The Sandwich Generation Solution: Day Care for Kids and Senior

It’s 6 am. The alarm goes off, and you’re busy getting yourself, your 2-year-old child and your 70-year-old mother ready for the day. After a hectic breakfast, a scramble to get all of you dressed and equipped, you manage to get everyone in the car and dropped off at day care before racing off to work, only to repeat the same routine at the end of the day.

You’re tired and stressed. You are one of the 10 to 16 million Americans in the Sandwich Generation.

As the baby boom generation ages and the next generation waits until their late 30s to start a family, more and more new parents find themselves sandwiched between the pressures of work and the care (and costs) of their young children and their aging parents.

But a growing trend in day care facilities may alleviate some of this stress even while improving the quality of day care for both children and older adults: intergenerational day care. These facilities house adult care programs as well as child-care programs in one center, often combining activities for both sets of clients throughout the day. The number of these innovative programs is on the rise. In December 2005, the “Los Angeles Times” reported that more than 500 intergenerational day care facilities had opened up around the country, more than double what was available just 10 years earlier.


As the baby boom generation ages and the next generation waits until their late 30s to start a family, more and more new parents find themselves sandwiched between the pressures of work and the care (and costs) of their young children and their aging parents.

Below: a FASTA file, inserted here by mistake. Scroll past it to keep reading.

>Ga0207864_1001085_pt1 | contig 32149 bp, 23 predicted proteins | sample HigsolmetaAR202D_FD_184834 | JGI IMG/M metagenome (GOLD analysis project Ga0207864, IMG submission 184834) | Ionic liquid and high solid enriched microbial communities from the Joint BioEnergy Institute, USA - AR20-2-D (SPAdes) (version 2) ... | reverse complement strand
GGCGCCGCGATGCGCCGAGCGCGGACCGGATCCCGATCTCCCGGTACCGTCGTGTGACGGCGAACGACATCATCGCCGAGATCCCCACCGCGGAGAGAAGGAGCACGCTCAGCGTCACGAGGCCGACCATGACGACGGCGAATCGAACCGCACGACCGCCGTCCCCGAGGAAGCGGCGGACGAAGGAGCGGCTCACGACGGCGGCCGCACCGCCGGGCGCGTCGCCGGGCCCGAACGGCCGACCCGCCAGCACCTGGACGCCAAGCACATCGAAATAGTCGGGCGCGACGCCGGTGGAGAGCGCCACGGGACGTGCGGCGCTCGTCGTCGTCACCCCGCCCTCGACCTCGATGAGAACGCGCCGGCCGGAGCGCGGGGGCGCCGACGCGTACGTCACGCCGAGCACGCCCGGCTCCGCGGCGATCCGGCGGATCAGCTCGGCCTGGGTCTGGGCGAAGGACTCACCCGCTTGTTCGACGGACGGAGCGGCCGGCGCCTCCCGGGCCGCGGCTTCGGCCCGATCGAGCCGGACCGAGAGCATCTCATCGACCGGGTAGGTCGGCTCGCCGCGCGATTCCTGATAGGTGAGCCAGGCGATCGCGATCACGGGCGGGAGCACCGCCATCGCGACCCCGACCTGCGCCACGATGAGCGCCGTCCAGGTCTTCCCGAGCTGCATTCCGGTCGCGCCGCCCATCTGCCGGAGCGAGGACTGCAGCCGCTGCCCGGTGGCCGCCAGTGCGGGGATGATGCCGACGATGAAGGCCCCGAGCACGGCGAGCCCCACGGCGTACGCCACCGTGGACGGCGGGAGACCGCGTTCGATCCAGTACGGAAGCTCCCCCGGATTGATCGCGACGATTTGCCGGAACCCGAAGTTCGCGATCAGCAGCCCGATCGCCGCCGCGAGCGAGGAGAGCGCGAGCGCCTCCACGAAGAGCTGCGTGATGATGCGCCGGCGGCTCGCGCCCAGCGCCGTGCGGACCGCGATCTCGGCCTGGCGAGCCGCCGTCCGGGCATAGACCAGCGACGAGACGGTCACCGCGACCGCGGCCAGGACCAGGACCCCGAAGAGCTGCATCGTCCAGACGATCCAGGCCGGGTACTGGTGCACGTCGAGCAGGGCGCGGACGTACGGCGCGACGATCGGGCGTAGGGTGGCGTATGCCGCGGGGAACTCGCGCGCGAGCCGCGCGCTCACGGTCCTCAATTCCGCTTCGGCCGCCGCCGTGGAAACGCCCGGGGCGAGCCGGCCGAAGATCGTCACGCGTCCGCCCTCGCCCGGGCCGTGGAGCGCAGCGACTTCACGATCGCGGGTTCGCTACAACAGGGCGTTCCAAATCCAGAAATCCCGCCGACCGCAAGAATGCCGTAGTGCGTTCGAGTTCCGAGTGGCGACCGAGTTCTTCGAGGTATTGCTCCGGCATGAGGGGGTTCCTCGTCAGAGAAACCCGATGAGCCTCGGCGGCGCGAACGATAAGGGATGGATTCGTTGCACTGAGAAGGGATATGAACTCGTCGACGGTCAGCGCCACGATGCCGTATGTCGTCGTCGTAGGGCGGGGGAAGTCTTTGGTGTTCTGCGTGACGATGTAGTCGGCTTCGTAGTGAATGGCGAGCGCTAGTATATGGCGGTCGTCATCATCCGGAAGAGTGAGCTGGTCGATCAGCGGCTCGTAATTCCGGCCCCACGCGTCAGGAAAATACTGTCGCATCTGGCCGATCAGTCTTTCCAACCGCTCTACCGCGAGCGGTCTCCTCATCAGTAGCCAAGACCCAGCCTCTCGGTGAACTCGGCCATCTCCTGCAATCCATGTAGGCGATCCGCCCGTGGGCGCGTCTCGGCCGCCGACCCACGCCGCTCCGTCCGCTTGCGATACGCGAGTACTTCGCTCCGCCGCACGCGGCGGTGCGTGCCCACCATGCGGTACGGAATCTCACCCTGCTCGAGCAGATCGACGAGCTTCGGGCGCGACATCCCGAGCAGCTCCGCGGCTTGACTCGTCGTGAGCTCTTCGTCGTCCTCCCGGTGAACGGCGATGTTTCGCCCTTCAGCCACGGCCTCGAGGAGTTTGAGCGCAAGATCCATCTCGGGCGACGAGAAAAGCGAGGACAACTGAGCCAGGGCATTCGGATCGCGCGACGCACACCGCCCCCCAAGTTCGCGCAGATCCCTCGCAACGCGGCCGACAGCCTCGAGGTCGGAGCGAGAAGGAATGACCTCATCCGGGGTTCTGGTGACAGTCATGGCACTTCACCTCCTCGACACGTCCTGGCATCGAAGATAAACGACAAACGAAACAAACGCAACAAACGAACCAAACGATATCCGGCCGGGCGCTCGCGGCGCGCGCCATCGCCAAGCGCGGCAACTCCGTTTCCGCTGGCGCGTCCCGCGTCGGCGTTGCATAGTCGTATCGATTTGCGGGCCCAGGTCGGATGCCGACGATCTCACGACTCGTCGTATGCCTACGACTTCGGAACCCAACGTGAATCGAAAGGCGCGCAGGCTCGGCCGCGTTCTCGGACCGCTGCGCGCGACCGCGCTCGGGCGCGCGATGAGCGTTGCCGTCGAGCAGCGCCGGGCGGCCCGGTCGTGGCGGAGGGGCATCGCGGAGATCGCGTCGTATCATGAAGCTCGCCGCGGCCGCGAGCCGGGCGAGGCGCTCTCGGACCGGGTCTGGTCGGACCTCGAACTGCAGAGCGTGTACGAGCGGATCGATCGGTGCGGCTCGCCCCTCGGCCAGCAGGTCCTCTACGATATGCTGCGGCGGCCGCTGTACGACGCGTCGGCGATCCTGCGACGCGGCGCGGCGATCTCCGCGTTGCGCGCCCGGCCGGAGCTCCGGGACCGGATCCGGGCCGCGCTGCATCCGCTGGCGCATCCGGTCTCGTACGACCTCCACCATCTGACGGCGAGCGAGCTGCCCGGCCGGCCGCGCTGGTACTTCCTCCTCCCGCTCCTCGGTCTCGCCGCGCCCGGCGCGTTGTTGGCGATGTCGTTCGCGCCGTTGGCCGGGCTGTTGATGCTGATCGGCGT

Mutual Benefits

Intergenerational care is not only a convenient option for those caring for both parent and child, it actually provides unique benefits unavailable in traditional day care.
Benefits for Elders

Generations United, a Washington D. C.-based advocacy group for intergenerational care, reported in July 2007 that adults enrolled in such programs have enhanced socialization opportunities and a greater sense of engagement in their communities. They have better emotional and mental health as well as stronger physical health than their counterparts in more traditional day care facilities. Julianne Joerres, marketing associate at the St. Ann Center for Adult and Child Day Care in Milwaukee, Wisconsin, elaborated on this trend. She said that when her adult clients served as mentors and teachers to the children they gained “a sense of purpose and added dignity to their lives.”
Benefits for Children

Children, too, benefit greatly from increased positive interaction with older adults. In the same July 2007 study on intergenerational care, Generations United noted that children involved in intergenerational programming had improved academic performance, a more positive attitude to aging and were more socially and personally mature than their peers.

Judy Hamilton is the senior program director at One Generation an intergenerational day care facility in Van Nuys, California. She also speaks of the many benefits her children receive from interaction with “the neighbors,” or the older clients. Children receive more one-on-one attention. The toddlers enjoy sitting on the lap of one of the neighbors and having a book read to them before napping. The 2-year-olds also get neighbor lunch partners who offer help and conversation during the meal. The elder clients also help out in the infant room holding and rocking the babies individually — an unhurried time that is not often possible in traditional child care facilities. In fact, when her own son came to the center for a week over the winter school break, he told her: “I wish I had neighbors at my school!”

Hamilton also cites several studies out of Virginia Tech and Penn State that found children in intergenerational programming had a stronger ability to handle delayed gratification, a reduced bias against the elderly and a greater sensitivity to persons with disabilities.

Safety Concerns